What are Sand Dunes
What are sand dunes? You hear people talk about them, you're not allowed to walk on them, and some towns even offer guided tours of the dune areas! So what is the big deal?
You may not notice from day-to-day, but the beaches are always changing. The movement of the ocean continually takes sand away from the beach and deposits it somewhere else. Winds move the sand around, and dunes act as a buffer between the ocean, the beach, and the inland areas.
Sand dunes are mounds of dry sand that are built up by a combination of wind and natural vegetation. Dune grasses are vital in dune formation because they help trap the sand and have the ability to grow new stalks up through layers of sand. The dune plants may only grow a foot or so above the surface of the sand, but they have roots that reach deep for water. And these tiny dune plants create plenty of homes for insects, small birds, and small animals.
Think of it this way: the dunes are the first line of defense. A huge storm can send waves far up the beach; dunes protect everything further inland. The hardiest vegetation, like dune grasses, can survive the wind, sand, salt, and water that other plants can't tolerate. These more delicate plants wouldn't survive if the dunes were not in place to block the salt spray and ocean breezes.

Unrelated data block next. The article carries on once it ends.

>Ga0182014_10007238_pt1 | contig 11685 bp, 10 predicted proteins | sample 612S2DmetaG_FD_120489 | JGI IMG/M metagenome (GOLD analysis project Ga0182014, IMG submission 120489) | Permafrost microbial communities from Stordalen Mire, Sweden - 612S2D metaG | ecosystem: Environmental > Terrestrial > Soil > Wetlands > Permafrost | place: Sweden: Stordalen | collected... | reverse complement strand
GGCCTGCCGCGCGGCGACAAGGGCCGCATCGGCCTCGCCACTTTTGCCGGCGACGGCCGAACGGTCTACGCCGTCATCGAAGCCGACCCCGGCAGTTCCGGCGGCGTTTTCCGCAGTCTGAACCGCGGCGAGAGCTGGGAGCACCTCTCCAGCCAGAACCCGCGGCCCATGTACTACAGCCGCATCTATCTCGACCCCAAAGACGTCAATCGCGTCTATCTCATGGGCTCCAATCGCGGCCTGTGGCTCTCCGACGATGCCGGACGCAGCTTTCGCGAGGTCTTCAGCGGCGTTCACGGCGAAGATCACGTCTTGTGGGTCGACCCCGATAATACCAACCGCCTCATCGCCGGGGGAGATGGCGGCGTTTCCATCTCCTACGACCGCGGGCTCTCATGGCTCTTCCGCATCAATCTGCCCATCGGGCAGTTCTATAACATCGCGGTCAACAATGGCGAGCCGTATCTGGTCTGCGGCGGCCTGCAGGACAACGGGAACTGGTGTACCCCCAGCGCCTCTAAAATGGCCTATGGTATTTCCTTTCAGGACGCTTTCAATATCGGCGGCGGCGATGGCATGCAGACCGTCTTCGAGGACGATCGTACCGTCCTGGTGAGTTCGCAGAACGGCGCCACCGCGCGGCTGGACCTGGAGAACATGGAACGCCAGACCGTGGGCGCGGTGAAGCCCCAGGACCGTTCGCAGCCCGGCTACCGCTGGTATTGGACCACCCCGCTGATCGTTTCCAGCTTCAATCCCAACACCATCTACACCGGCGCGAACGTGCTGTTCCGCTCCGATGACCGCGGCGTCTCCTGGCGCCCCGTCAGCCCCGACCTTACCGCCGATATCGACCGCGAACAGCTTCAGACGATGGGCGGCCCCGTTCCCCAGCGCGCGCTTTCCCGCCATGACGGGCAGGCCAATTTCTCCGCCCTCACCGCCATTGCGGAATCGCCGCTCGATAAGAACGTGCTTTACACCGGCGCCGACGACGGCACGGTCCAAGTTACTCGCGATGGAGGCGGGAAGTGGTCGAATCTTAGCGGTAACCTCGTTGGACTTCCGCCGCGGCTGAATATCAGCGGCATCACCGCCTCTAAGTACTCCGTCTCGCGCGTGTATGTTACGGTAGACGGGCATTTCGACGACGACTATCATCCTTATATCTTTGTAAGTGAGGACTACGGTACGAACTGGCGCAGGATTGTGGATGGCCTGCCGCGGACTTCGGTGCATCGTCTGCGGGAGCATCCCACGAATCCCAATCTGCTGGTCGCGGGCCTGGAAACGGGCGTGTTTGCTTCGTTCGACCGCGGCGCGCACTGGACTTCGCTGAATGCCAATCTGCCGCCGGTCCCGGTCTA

Dunes are nature's way of protecting the beaches and the inland areas. The sand of the barrier islands is always in motion. You may have read that the Wildwood beaches are actually growing by as much as 100 feet per year -- sand from other beaches is being carried there by ocean currents. Other beaches are losing sand. Some communities fight the sand loss by dredging up sand from the ocean floor and using it to rebuild their beaches. Some communities build sea walls and jetties in hopes of protecting the beaches. But dunes are the natural way to reduce sand loss and protect inland vegetation from harsh oceanfront conditions.
You'll notice that the beaches of south Jersey are wide and gently sloping. You can wade out farther here than on north Jersey beaches, and the waves are gentle. All this is thanks in large part to the network of dunes. Make time to visit Avalon and take a look at their dunes; Avalon has one of the last remaining high dune systems on the east coast.
What can you do to help keep the dunes safe when you visit the Jersey shore?